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by Marwaan Macan-Markar

Thailand Government Falls As Court Bans Ruling Party

(IPS) BANGKOK -- Almost a year after his party suffered its third consecutive electoral defeat, Abhisit Vijjajiva rode to victory to become Thailand's new prime minister, the third this year. It was not a choice of the voters, though.

Abhisit was selected as the country's 27th premier in a hotly contested battle in parliament, where the Democrat Party that he heads is the second largest party after the Puea Thai (For Thai) party.

While Abhisit got 235 votes from the total of 437 sitting legislators, Pracha Promnok, the candidate Puea Thai backed, claimed 198.

The 44-year-old leader is a darling of Bangkok's elite, thanks to his patrician upbringing and his pro-establishment credentials. The clean-cut, youthful-looking Abhisit was born in England and studied in two hallowed institutions, Eton, for his secondary education, and Oxford University.

Many Thais saw him as a future leader when he was elected as a Democrat Party candidate in the 1992 elections, the first held after the country's 17th military coup the previous year. He was 27 at the time, becoming one of the youngest parliamentarians.

In 2005, his upward journey continued when he won the backing of the Democrat Party, the oldest party in Thailand, to be its leader. And the image he began to carve out was that of a moderate, with a commitment to liberal ideas, supportive of some pro-poor measures and showing a distaste towards corruption -- a scourge that runs through all layers of this kingdom.

In Abhisit, Thailand has a trained economist as the helmsman at a time when the country is suffering from domestic woes due to political turmoil and feeling the pinch of the global financial crisis. The jump in the stock market soon after the parliament's vote was announced reflected how well this victory was received in business quarters.

‘'Business leaders needed a break from the tension over the past months and the political instability, and they are hopeful that this would be it,' says Laurent Malespine, managing director of Don't Blink, a Bangkok-based political and media research company. ‘'They also know that the Democrats have a lot of experience handling coalitions.'

But the coalition government Abhisit heads faces circumstances vastly different to that during the two previous Democrat-led coalitions, in late 1992 and in 1997.

The first was in the wake of a political crisis, following a bloody clash between a military dictatorship and pro-democracy activists. The second followed the 1997 financial crisis, which began in Thailand and spread across Southeast Asia.

Thailand today is gripped with a combination of both -- a crisis of democratic legitimacy and mounting economic troubles. Little wonder why former prime minister Chuan Leekpai, who headed the two previous Democrat-led coalitions, sounded the alarm about the more intense difficulties Abhisit inherits.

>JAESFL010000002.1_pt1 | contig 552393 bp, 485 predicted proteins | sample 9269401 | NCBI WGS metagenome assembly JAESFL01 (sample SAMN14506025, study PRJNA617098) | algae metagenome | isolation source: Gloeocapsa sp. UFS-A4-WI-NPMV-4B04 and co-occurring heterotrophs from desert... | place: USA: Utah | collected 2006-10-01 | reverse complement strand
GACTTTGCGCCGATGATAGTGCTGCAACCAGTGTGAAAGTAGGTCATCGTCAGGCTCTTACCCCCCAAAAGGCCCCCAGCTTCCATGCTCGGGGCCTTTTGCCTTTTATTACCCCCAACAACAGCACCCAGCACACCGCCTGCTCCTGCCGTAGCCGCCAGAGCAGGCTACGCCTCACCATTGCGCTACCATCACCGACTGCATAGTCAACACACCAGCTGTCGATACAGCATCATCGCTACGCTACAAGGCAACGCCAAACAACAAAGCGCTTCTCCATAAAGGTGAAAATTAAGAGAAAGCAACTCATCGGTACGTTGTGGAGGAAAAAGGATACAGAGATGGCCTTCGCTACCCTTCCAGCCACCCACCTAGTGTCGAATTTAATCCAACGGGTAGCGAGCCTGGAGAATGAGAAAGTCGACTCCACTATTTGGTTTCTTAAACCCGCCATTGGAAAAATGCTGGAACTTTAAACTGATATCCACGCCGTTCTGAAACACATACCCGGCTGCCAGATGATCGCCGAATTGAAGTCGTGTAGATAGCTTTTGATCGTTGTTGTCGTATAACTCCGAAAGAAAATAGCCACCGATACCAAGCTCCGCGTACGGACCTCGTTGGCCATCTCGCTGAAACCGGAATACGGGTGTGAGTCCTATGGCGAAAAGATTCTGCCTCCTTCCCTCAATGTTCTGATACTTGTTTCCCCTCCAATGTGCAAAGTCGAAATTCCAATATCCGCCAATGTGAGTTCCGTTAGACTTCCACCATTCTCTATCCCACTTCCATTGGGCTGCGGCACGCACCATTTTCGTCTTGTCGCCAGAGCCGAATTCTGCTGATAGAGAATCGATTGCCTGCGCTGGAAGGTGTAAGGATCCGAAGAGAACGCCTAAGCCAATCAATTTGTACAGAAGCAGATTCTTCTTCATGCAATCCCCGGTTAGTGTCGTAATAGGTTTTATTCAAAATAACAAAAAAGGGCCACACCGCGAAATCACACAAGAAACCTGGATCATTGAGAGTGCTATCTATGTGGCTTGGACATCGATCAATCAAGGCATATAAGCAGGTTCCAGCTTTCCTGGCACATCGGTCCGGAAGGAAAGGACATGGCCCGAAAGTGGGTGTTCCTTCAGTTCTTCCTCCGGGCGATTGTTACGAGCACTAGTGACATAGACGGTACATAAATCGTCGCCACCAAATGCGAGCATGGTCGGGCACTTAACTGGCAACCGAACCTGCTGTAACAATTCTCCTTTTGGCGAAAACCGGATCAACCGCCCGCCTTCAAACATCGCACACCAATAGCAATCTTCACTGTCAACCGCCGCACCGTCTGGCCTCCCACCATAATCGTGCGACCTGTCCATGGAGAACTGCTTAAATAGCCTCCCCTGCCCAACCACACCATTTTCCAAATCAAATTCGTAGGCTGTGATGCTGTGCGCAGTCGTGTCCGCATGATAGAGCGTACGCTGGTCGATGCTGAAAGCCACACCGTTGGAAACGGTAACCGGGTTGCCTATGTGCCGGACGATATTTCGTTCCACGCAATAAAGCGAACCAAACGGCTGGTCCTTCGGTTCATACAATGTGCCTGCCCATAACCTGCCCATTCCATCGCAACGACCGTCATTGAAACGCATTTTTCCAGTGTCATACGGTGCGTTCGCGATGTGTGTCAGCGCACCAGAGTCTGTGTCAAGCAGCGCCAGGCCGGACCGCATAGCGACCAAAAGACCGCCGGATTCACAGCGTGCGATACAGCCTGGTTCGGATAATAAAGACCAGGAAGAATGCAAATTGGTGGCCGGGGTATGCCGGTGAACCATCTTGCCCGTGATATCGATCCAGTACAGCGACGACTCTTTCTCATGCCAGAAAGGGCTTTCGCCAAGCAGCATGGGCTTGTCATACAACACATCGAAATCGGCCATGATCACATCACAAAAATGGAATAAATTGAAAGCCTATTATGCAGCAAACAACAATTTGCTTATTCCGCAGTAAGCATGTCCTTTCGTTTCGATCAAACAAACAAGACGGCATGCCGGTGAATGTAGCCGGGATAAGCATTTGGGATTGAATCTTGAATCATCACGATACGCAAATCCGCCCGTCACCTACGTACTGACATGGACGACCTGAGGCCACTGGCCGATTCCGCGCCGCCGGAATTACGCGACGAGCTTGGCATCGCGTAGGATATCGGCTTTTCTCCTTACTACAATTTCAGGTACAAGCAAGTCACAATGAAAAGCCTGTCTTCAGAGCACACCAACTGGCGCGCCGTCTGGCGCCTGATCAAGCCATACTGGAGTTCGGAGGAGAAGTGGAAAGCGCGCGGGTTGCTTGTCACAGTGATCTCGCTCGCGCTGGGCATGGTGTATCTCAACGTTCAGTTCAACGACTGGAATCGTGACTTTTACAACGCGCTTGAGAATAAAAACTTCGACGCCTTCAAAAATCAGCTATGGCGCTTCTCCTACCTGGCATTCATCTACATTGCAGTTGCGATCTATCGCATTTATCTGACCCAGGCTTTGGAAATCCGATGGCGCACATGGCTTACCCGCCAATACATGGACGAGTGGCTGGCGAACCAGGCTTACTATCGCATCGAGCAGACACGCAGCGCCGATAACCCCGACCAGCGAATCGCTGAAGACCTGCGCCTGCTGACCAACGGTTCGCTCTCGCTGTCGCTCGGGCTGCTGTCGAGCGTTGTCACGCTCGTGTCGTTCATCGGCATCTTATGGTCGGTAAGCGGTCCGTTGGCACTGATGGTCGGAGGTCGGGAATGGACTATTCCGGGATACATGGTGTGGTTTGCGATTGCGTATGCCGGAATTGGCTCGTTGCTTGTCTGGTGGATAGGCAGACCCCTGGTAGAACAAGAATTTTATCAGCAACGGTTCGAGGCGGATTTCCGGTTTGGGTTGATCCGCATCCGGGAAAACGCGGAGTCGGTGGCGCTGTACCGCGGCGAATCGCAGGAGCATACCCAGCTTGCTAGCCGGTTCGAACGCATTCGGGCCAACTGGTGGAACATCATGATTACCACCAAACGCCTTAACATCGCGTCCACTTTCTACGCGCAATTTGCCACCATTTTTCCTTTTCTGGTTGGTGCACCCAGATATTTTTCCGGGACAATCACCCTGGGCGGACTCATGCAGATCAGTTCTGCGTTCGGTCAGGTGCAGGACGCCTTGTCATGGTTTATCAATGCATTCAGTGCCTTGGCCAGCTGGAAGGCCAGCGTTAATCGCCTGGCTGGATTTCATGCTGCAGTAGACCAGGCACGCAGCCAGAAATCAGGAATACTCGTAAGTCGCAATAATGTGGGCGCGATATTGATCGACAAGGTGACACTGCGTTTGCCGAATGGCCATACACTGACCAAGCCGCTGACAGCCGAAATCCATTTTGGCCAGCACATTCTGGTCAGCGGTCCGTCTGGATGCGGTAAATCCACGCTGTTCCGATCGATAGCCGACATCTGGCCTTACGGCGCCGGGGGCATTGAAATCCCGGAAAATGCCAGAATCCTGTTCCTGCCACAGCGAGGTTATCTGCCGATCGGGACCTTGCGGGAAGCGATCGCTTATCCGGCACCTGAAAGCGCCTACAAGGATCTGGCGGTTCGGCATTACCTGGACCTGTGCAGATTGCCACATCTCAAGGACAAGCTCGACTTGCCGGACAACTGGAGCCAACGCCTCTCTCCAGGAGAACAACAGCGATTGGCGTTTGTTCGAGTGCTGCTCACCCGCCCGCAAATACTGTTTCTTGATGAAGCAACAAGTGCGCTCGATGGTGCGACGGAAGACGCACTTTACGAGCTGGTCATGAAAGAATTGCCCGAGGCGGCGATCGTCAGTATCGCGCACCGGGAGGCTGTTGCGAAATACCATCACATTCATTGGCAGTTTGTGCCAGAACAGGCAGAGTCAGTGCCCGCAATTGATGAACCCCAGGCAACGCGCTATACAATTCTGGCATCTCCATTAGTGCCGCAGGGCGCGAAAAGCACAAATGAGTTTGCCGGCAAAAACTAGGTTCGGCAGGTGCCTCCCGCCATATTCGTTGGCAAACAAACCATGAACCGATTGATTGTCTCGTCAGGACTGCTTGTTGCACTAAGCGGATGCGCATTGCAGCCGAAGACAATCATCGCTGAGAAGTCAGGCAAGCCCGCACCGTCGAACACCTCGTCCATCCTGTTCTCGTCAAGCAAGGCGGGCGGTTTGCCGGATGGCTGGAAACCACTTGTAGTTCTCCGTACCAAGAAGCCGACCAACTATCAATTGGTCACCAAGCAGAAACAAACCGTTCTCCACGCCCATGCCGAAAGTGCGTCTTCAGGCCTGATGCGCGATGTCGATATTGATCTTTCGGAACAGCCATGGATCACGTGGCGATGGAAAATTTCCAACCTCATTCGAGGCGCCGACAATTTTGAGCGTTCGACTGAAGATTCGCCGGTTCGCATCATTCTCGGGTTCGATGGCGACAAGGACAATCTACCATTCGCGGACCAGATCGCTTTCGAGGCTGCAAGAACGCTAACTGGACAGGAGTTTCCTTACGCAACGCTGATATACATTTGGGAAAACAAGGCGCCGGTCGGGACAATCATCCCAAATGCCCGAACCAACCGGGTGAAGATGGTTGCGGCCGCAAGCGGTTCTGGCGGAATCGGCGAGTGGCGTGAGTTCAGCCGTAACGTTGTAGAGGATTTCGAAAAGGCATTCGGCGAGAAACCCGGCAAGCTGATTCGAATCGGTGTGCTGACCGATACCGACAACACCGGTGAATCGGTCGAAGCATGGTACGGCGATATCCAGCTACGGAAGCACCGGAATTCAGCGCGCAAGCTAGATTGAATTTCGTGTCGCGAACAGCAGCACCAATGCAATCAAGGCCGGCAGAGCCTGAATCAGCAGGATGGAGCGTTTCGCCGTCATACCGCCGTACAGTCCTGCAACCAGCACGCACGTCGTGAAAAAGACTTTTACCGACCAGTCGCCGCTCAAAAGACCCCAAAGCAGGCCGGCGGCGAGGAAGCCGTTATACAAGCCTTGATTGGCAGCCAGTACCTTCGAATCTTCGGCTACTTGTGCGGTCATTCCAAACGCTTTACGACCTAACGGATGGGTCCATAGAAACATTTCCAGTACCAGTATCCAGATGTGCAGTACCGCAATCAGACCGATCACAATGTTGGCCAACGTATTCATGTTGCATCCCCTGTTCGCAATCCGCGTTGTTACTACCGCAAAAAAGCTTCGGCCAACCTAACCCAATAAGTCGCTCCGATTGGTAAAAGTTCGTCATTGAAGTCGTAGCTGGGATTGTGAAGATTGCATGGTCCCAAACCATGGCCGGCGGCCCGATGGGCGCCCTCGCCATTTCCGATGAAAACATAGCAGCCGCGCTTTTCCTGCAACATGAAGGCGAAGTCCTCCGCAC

‘'The country has not only (been) hit by the economic crisis but also suffered from social division,' Chuan was quoted as having said, according to ‘The Nation' newspaper. ‘'It is not easy to administer the country at this period of difficulties. Everybody has to work hard and sacrifice for the sake of the country.'

Abhisit's other challenges will be the criticism that will invariably dog him about the scale of skulduggery unleashed by his party's political brokers to win support from smaller parties and from parliamentarians who defected from the Puea Thai party. A reported 40 million baht ($1.2 million) was offered to each parliamentarian to defect to the Democrat-led coalition.

In addition, the ‘Bangkok Post' reported in its Monday edition that legislators whose loyalty had been secured to become part of the Democrat coalition were forcefully kept in isolation in ‘'safe hotels' and some of them were prevented from using their mobile phones.

The Democrat's return to power also benefited from the right-wing, pro-royalist protest movement, the People's Alliance for Democracy (PAD), which took to the streets in May, then forcefully occupied the prime minister's office and finally Thailand's largest international airport to force from power the government elected at the December 2007 poll.

The ousted government was a coalition headed by the People Power Party (PPP), which came to power in the first poll after Thailand's 18th military coup, in September 2006. The PPP, which has strong support among the country's rural and urban poor, was dissolved early this month by a superior court, resulting in the collapse of the government.

By then the PPP had been made powerless as Thailand's powerful army chief refused to follow orders to bring to an end the mayhem being caused by the PAD. Such an act of defiance by the military removed all doubts as to which political camp it favoured.

‘'The Democrats are the direct beneficiaries of the judicial activism, military pressure and the PAD's role. They have been hoisted into power by the establishment forces,' says Thitinan Pongsudhirak, political scientist at Bangkok's Chulalongkorn University. ‘'It is disappointing the way Abhisit has arisen to the top. It will come back to haunt him.'

The military stands to gain the most from the Democrat's latest triumph. ‘'Abhisit's victory has been tailored for the international community, because democratic rules are an international norm, not coups,' Thitinan told IPS. ‘'After the last coup the Thai leaders could not meet international leaders. The military does not want a repeat.'

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Albion Monitor   December 21, 2008   (

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